2. I definitely think dogs can be magnets for conversation. And as you point out, that has its pros and cons. Because Grace is nervous in busy places with new people, we don’t usually take her places that we might take a well-adjusted dog. On our daily walks, we will sometimes run into another person on the road but they typically don’t stop and talk because Grace is barking and growling at them! If I know the person, we’ll stop and Grace will settle down, but otherwise, she acts as a natural “we-don’t-want-to-stop-and-talk-to-you” deterrent!

    • Oh, Gracie baby, you’re ruining your parents’ social life, girl! I can understand people’s attraction to her, because she looks small and sweet. I can also picture the surprised look on their faces when Grace shouts out that she doesn’t want to talk to them 😉

      • As usual, you have captured the scene perfectly. Grace does have that sweet look that draws people in, then they are quite surprised when she shouts at them!! Of course, I’d love for Grace to accept their kind gestures and eventually she does, but she’s slow to warm up to anyone!

  3. Great idea for a blog post. My answer is a very big, YES! We are constantly approached when Gus is with us – and many times it’s the exact same situation as you mentioned, where one of us is outside waiting. There’s something so comforting about doggers that people can’t resist stopping to say hello.

    Often when we’re on the River Walk, tourists will stop us to say hi to Gus and to tell us how much they miss their dogs (if they’re traveling without). It’s nice to know that he brings smiles to people’s faces.

    I know if we were out and about and saw handsome George outside, we’d definitely stop to say hello. 😀

    Happy Friday and weekend, Didi!

    • We’d stop to talk to you, too. You’re right, it’s nice to see the sight of your dog bringing smiles to people’s faces. The company (even for a short while) of a nice, well-behaved dog has quite a therapeutic effect on people, I’ve noticed. I can see how Gus fits into that category. I’m thousands of miles away from you, but I look forward to your posts and new photos of your little sunshine 🙂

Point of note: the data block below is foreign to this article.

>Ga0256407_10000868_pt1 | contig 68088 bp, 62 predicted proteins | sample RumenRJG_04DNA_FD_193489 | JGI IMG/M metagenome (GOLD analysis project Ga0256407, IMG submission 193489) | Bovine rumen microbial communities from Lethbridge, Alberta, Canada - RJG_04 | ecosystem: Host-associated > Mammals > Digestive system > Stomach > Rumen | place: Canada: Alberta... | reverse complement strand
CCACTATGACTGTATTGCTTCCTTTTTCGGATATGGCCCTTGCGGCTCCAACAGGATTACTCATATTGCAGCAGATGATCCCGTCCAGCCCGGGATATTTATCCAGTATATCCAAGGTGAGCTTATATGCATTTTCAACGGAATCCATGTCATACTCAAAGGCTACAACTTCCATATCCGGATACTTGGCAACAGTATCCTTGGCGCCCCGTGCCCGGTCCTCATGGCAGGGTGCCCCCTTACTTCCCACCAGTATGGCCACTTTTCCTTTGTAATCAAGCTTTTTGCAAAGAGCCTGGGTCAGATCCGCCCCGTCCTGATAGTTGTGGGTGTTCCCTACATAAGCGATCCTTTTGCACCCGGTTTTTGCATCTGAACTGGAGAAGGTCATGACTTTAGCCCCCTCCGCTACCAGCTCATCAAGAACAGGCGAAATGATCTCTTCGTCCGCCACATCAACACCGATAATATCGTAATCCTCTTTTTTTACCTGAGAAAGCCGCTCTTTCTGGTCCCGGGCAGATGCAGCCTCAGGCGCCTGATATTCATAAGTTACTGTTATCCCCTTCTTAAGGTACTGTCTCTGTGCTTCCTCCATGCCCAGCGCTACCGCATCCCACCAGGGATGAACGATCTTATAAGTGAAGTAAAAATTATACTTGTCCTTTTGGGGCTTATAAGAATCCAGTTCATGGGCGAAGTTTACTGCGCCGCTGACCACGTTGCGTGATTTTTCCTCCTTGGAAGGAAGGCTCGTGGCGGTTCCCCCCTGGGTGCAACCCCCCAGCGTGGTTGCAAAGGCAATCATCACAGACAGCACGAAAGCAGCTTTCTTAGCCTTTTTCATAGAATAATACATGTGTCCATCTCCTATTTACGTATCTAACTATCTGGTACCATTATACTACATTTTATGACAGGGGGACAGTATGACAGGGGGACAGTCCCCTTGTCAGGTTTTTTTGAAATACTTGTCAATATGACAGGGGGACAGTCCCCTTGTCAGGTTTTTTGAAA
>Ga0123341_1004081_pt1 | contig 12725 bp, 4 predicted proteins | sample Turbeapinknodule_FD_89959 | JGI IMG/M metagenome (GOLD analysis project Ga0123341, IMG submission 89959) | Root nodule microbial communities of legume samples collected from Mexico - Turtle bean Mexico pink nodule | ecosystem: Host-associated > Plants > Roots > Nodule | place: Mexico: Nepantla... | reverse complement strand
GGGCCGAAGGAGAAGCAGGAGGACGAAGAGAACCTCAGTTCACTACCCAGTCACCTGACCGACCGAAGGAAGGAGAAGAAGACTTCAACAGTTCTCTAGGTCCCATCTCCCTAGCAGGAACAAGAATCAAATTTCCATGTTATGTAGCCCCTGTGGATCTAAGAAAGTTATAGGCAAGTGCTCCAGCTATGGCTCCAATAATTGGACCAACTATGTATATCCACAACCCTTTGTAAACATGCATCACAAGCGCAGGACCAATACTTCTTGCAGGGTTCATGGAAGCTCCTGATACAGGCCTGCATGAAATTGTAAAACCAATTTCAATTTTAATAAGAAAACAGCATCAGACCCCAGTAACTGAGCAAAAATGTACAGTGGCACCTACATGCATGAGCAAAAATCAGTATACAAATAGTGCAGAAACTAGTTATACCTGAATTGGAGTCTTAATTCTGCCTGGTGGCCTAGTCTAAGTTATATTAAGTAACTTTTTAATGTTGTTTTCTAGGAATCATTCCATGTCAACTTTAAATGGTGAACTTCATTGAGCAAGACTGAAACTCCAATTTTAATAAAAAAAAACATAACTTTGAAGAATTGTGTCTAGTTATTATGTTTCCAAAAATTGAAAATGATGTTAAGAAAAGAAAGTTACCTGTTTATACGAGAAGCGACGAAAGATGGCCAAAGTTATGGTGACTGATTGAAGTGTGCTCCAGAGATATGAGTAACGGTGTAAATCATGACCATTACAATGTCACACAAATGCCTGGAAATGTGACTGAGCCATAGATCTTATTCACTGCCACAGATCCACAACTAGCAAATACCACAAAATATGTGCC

4. I totally can relate with this one. I get comments at least once every time I am out with Luna. Having a more rare breed we get asked what she is often, but slowly it is starting to change to “is that a Vizsla?.” the latter of which I do not like, as I like having a mystery dog. The best one I got was “is that a greyhound?”

    The one side of this that I don’t appreciate are the people that assume I want to let their dog say “hi” to my dog, while their dog is pulling at the end of their leash staring my dog down. So I take the blame and say no thank you rather than put my dog in that situation.
    Ah the joys of having “pretty/cute/rare dogs”
    Keep on talkin’ 😉

    • Vizslas are rare around here, too, at least where we live. A lot of the whippet people I know, who live in the countryside and are into hunting with their dogs, are into Vizslas as well, and I’ve learnt about this breed from them. I’ve been admiring them for a while now, I love their sporty built and beautiful coat, and the ears are to die for. From what I’ve read in your posts and have heard from my friends, they’re dogs with lovely temperaments, too. And Luna is gorgeous, so how can people not stop?
      “Is that a greyhound?” – 😀 That’s a funny one…We get asked if George is a baby greyhound all the time, but then he does look like one and not everybody has heard of whippets.

  5. I definitely find myself in that situation… the most random series of people will come up to meet Gwynn nearly every walk. To comment on how pretty he is, to ask what breed he is, or to tell me about the dog they used to have. I have had at least three people stop their cars to lean out the window to comment about Gwynn. It really is like having a “not a creeper” sign on your forehead.